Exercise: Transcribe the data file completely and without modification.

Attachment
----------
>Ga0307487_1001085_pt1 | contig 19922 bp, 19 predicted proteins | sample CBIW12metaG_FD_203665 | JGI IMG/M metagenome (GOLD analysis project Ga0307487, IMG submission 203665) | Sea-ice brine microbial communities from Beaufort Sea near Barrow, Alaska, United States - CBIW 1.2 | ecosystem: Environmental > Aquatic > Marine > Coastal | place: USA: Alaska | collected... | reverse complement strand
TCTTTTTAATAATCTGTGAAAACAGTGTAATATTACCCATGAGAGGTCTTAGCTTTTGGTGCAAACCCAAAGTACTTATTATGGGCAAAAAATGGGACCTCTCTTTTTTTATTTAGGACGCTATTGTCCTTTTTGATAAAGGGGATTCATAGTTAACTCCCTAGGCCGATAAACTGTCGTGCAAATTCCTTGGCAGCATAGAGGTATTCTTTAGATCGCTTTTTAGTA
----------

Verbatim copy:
>Ga0307487_1001085_pt1 | contig 19922 bp, 19 predicted proteins | sample CBIW12metaG_FD_203665 | JGI IMG/M metagenome (GOLD analysis project Ga0307487, IMG submission 203665) | Sea-ice brine microbial communities from Beaufort Sea near Barrow, Alaska, United States - CBIW 1.2 | ecosystem: Environmental > Aquatic > Marine > Coastal | place: USA: Alaska | collected... | reverse complement strand
TCTTTTTAATAATCTGTGAAAACAGTGTAATATTACCCATGAGAGGTCTTAGCTTTTGGTGCAAACCCAAAGTACTTATTATGGGCAAAAAATGGGACCTCTCTTTTTTTATTTAGGACGCTATTGTCCTTTTTGATAAAGGGGATTCATAGTTAACTCCCTAGGCCGATAAACTGTCGTGCAAATTCCTTGGCAGCATAGAGGTATTCTTTAGATCGCTTTTTAGTA